Future Rotorcraft 2011: Vertical lift aviation ?reaches a tipping point'
The US Department of Defense's funding model is out of balance and needs to recognise the key role of the rotorcraft in current conflicts, according to a key industry figure.
Speaking at the Future Rotorcraft conference in London on 15 June, Philip Dunford, vice president, general manager and operating executive for Boeing Military Aircraft, argued that the US had reached a ‘tipping point' for vertical lift aviation and that funding needed to be allocated to those platforms that were currently of most value to the warfighter.
‘Let's balance the funding correctly for the relevance of the product. The way we fight wars has changed - it is really the helicopters that are getting in there and doing the dirty work. The balance is wrong in terms of how we fund things going forward,' Dunford said.
Dunford highlighted a gap in rotorcraft production from the end of current programmes to the onset of the Joint Multirole (JMR) project, which is not expected to reach the engineering and manufacturing development (EMD) phase until 2030.
‘As we move to the right in terms of time we are going to cut deliveries from a peak in 2012 and 2013 of about 300 deliveries per year down to half of that. If this pans out the way we think it will, Sikorsky will have two products, the CH-53K and the UH-60M, Boeing will have Apache and I'm not sure what else there will be,' Dunford said.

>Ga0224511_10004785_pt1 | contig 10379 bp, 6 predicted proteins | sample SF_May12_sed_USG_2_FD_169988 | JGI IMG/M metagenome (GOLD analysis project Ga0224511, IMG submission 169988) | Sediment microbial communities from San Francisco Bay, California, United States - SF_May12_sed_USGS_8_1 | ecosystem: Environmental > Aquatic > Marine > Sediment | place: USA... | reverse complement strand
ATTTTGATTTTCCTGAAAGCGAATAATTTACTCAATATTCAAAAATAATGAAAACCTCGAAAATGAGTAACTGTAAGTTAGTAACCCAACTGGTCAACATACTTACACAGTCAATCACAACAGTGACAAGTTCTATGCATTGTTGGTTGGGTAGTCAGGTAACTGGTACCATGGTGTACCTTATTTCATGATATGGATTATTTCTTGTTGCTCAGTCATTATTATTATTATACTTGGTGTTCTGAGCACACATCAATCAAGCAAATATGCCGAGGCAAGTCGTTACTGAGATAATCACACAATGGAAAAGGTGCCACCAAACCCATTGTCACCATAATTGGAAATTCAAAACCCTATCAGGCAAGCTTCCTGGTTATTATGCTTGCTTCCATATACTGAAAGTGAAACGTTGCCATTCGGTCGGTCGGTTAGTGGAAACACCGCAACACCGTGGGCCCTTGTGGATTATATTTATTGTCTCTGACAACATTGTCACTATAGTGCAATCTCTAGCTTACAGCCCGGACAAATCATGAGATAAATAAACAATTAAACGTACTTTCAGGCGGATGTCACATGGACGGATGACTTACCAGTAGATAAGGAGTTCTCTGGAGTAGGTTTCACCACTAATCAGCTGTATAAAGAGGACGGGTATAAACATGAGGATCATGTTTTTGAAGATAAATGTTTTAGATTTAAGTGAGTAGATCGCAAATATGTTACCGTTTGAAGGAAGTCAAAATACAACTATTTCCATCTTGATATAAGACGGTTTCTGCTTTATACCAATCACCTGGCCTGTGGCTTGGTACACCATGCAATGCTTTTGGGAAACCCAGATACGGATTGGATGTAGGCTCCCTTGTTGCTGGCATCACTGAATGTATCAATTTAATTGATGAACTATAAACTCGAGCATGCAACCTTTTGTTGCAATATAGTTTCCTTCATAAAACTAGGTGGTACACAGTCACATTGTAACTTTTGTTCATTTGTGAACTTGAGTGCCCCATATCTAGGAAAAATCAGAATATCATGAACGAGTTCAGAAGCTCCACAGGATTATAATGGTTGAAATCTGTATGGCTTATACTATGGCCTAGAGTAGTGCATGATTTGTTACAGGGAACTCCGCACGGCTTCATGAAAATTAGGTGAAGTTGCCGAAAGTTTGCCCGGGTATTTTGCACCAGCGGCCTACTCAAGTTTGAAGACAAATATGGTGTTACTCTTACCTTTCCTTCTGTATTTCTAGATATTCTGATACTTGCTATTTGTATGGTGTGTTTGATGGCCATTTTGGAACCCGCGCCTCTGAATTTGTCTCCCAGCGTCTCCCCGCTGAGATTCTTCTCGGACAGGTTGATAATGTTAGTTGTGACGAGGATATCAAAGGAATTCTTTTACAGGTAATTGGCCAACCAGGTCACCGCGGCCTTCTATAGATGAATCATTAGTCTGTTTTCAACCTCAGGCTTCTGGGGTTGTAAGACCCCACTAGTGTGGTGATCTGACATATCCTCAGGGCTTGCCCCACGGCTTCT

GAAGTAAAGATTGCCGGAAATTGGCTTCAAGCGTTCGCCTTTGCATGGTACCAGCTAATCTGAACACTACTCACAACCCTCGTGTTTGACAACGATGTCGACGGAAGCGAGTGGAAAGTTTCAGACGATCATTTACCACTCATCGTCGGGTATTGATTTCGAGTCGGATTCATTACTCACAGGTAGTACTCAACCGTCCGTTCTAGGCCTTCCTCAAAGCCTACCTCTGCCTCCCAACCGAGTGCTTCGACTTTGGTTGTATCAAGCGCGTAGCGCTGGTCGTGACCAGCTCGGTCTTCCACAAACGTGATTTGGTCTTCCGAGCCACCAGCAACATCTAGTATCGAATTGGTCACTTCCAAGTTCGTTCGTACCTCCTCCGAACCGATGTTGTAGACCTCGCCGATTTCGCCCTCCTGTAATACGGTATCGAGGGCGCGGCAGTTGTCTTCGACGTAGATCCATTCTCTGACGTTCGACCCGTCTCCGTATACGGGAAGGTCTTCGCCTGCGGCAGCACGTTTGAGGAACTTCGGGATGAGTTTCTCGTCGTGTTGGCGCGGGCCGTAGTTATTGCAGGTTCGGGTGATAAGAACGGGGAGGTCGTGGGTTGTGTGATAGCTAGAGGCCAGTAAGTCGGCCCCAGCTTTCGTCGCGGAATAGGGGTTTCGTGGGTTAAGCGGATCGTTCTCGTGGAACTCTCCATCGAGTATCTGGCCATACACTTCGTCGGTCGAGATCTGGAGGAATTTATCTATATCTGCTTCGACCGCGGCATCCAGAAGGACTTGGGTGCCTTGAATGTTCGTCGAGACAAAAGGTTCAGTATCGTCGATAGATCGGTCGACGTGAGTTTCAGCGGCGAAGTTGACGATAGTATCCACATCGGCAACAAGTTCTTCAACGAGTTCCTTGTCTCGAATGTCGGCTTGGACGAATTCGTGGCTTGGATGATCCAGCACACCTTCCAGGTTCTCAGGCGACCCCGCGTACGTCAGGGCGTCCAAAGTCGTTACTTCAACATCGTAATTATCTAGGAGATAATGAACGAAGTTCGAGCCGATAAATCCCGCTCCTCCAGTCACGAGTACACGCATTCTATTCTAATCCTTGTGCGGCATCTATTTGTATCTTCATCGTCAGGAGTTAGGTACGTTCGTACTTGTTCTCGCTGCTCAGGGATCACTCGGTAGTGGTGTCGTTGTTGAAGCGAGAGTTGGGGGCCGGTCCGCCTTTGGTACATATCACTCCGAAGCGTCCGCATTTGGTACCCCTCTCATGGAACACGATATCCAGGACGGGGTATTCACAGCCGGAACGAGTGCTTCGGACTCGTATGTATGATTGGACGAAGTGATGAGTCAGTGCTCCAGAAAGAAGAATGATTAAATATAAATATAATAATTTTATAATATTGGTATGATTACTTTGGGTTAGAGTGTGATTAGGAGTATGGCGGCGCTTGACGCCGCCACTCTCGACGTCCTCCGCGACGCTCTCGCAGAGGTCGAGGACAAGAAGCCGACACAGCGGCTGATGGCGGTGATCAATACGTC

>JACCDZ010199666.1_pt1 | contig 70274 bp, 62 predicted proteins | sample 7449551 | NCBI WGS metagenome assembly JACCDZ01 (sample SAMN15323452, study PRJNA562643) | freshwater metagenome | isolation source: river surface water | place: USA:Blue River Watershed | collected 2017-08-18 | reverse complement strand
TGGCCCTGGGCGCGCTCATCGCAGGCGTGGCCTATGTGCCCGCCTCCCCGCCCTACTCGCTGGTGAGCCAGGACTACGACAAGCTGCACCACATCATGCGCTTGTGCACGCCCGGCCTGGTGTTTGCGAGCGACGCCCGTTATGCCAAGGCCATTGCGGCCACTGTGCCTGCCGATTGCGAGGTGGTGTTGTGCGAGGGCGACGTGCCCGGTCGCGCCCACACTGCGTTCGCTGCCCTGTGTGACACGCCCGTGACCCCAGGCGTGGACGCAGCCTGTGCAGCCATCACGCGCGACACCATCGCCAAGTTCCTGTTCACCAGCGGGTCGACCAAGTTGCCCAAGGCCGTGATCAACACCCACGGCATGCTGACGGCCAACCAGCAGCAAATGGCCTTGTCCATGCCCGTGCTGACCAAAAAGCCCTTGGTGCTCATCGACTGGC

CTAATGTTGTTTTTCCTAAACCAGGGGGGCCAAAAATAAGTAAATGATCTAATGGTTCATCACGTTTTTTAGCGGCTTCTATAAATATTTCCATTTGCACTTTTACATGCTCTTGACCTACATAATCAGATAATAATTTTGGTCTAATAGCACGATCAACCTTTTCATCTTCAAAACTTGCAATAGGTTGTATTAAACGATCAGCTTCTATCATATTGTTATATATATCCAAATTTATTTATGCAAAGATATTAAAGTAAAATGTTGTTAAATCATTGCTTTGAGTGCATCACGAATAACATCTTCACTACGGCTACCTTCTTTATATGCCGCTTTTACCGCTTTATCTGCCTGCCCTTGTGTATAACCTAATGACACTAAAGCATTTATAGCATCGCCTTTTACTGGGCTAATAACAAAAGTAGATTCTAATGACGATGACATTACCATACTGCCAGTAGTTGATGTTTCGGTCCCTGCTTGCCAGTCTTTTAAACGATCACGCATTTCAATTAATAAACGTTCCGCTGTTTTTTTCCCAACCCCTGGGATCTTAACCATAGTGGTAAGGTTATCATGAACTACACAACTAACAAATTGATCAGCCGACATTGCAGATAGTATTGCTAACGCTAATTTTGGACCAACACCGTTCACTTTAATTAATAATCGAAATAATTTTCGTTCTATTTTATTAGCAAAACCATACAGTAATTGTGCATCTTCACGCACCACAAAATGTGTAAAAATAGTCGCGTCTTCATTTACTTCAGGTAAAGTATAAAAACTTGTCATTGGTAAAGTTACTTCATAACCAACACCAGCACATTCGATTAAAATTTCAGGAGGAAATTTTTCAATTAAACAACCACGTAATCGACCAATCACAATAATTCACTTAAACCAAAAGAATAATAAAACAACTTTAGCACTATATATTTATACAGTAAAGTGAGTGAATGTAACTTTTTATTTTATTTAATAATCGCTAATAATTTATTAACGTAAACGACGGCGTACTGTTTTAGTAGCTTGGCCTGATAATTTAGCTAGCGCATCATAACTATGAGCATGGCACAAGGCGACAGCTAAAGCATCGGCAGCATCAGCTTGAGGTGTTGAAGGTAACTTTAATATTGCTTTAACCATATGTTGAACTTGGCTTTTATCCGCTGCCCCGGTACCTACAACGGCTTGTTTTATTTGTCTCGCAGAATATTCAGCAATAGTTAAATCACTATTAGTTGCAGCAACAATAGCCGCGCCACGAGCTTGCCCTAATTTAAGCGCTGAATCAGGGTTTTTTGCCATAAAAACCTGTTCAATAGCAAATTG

‘So the question is what happens to the industry? What happens to the engineering base? What do we do in the meantime? The JMR is the next thing we all have to focus on. In my opinion JMR is taking too long - we need to somehow accelerate it.'
Dunford outlined the fact that rotorcraft investment in the US was currently 17% of the total investment available compared to the 83% allocated to the fixed wing world; more money will be spent on the Joint Strike Fighter programme than all of the helicopters over the last 50 years.
In terms of the development and production cost of a platform, the fixed wing aircraft involved in the current conflicts averaged $181,000 per combat flight hour (for a total of 2.56 million flight hours flown) compared to rotorcraft which cost $53,000 per combat flight hour (3.02 million hours).
‘In the days of the Cold War, which is where this funding model comes from, this was about right but the way we do things has changed. There will continue to be more helicopter flight hours as we go on than fixed wing just because of the environment in which we are fighting,' Dunford argued.
‘We have reached a tipping point for vertical lift aviation. Things are changing, the customer in the United States and the OEMs are talking about what we need to do. The question is whether it is happening quickly enough and it is going to be dependent on pulling a plan together and it is going to depend on funding.'
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